RUN DMD

I run…therefore I am


Leave a comment

Pacer Me


13718_10206821581796231_5935745274463261445_n

Our promo meme which required a day of pictorial sessions.

And so the dust has settled and a day after playing Official Pacer at the Run United 2, 32 kilometer category, it’s time to incise and reflect on this business of pacing in races. Here are some insights one might consider before accepting this job, beyond the prestige, the free bib and all the privileges that come with the role:

IMG_7402

IMG_7564

Pacing requires preparation, both physically and mentally.

And so I got the invite from Ms. Vimz Mendoza to join the RU2 pacers group over a month ago and promptly took on the 32 KM distance with a 3:15 time. It’s my first time take on this role and excitedly recommended running friends Van (3:15), trail devil Dave (3:40) and Reylynne (who failed to show up). We were in the midst of our Milo R2 Apex running school (though we had minimal speed training and mileage) so I figured this would be easy peasy, keeping in mind my last full mary in February where I breached the 32 kilometer mark at around 3 hours.

markandrew

The RU2 pacer briefing coincided with the media launch of the Run United Philippine Marathon 2015.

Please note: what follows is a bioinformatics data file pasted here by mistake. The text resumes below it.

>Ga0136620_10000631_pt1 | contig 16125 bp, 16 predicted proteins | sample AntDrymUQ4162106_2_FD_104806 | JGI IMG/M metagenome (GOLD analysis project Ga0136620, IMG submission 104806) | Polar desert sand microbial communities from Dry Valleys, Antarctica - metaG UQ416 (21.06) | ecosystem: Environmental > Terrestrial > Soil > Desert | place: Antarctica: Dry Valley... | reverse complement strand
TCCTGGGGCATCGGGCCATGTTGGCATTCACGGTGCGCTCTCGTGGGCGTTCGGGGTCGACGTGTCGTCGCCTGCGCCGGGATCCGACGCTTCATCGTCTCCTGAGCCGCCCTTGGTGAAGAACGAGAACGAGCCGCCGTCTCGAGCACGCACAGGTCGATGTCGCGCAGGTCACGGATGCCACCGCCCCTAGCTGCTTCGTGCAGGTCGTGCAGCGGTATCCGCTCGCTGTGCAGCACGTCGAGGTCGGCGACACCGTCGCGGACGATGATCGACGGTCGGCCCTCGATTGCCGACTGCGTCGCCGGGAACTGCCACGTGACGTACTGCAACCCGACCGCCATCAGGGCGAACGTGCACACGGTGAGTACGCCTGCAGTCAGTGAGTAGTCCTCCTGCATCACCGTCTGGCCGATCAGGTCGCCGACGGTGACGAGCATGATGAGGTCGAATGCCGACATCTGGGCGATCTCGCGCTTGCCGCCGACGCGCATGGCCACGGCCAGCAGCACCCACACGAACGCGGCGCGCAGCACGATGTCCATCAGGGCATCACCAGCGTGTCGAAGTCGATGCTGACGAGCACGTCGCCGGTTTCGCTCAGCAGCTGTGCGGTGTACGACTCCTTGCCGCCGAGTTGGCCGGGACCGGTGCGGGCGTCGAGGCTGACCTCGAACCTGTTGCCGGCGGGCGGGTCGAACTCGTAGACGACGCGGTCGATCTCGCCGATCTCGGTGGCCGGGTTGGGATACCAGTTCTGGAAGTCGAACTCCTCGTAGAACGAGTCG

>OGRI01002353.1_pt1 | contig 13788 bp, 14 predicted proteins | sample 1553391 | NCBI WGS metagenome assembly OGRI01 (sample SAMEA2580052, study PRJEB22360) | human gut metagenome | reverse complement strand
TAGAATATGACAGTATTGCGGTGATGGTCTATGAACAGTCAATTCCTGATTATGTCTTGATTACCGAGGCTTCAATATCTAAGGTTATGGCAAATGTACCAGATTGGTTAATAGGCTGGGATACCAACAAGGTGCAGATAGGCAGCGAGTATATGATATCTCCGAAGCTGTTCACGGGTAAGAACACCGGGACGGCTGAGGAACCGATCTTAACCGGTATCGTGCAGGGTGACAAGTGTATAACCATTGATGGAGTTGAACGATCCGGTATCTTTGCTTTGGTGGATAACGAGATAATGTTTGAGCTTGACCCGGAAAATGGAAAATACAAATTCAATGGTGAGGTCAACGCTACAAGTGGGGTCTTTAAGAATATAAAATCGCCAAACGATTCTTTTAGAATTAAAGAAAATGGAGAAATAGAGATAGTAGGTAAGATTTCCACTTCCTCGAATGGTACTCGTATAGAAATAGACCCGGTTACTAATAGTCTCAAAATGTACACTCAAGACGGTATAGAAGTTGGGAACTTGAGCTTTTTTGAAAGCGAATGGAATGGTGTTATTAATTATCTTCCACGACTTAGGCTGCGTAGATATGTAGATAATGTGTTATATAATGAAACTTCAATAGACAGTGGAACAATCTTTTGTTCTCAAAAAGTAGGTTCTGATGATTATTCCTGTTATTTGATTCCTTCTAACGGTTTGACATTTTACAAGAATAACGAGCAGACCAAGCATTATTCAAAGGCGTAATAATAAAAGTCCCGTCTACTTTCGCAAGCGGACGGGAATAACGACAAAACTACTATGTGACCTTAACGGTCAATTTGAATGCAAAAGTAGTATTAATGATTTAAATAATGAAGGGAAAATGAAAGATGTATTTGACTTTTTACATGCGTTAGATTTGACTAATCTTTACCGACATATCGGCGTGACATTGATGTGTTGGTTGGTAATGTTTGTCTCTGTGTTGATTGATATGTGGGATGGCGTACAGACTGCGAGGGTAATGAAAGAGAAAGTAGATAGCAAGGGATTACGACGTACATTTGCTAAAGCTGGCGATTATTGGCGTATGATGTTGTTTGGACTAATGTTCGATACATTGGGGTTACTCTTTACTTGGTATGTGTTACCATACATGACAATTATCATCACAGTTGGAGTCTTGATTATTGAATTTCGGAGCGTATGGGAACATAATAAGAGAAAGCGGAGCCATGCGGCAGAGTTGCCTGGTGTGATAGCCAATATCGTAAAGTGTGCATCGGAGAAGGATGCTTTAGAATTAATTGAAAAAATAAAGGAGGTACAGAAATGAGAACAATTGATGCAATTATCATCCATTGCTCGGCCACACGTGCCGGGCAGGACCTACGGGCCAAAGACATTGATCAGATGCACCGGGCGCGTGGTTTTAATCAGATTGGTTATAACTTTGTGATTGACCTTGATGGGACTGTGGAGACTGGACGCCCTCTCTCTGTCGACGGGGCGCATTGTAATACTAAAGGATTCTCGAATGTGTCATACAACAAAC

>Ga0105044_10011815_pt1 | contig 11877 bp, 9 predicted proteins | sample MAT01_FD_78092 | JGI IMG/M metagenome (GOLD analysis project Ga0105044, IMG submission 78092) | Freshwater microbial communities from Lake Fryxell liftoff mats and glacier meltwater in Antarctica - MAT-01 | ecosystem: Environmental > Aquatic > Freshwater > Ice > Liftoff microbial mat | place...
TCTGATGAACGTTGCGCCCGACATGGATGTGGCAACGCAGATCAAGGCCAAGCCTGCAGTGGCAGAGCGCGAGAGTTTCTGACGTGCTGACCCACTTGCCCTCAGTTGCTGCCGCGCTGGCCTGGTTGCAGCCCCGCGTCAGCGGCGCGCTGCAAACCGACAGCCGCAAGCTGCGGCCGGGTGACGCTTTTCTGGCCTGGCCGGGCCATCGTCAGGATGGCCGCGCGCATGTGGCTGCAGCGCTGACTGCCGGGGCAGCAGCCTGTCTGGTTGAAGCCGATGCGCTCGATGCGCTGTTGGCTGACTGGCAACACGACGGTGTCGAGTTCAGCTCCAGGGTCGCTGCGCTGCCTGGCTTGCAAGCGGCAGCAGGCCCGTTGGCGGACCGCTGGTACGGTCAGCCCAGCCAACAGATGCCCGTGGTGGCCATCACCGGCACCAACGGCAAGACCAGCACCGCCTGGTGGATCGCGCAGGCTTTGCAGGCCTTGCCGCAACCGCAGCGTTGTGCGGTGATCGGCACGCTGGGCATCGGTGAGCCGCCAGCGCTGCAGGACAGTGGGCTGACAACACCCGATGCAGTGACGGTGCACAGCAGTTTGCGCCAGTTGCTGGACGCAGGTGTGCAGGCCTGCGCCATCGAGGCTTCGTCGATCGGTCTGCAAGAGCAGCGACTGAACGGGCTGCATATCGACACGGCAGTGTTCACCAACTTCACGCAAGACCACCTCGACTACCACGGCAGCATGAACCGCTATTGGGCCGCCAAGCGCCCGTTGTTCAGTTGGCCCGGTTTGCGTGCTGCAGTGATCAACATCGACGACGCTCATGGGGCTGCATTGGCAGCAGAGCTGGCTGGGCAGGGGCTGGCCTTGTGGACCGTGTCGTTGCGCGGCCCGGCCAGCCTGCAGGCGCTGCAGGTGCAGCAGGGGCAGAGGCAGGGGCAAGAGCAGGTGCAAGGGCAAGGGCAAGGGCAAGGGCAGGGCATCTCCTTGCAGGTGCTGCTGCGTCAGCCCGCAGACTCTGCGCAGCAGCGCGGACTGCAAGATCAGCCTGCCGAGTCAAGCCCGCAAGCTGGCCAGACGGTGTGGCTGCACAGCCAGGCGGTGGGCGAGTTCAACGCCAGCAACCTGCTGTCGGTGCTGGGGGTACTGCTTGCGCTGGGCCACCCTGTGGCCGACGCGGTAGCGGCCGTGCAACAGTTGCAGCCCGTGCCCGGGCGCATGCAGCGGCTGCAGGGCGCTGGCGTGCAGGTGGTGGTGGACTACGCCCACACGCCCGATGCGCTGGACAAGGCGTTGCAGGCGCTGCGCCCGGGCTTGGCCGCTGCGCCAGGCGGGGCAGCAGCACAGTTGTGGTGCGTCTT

daveadfa

Tagumpay Bros represented: with McCoy & David.

I was imagining the night before the race of our 3:15 trio egging, chanting and pushing a battalion of runners into the finish line, sounding like some lord commander battling the wildlings beyond the wall. Unfortunately, it remained only a movie in my mind…

10612855_10205794402010897_958305954735080580_n

Pacing means keeping an average, if not constant pace throughout a race.

So after a little research, I learned that pacing required me to maintain a pace of 6:06 throughout the race with some minor adjustments in between. Now this seemed simple enough, right? But then with someone like me who loves to take off fast at the start, adjust a bit in the middle and slow down in the final kilometers, this was a major issue.

But on race day, that’s what we tried to do. My 3:15 trio with Bobby Go & Van Denn Cruz tried to maintain a pace of 6 minutes per kilometers even if everyone was flying out like bats from hell. Armed with just a lap watch, Van stayed within our target pace (5 kilometers at 30 minutes, etc.). I latched on to him with Bobby a few meters away. We were targeting a faster pace in the first 10 kilometers for certain adjustments at the third hour. But owing to our slow start, we reached KM10 at exactly one hour. Now if we could only go a bit faster but kilometers 13 (1:18) and 18 (1:48) came and our pace remained at 6.  Bobby Go was nowhere in sight.

There were some runners who joined us a few kilometers later, but soon dissipated when the going got tough. And so it was with me. Around KM20, I couldn’t keep up with Van and I had to let him go ahead. Van, now the only 3:15 pacer on time, brought with him his loyal following (up to the finish at 3:14++). So at this time, all three 3:15 pacers were running separately.

Pacing is a selfless endeavour.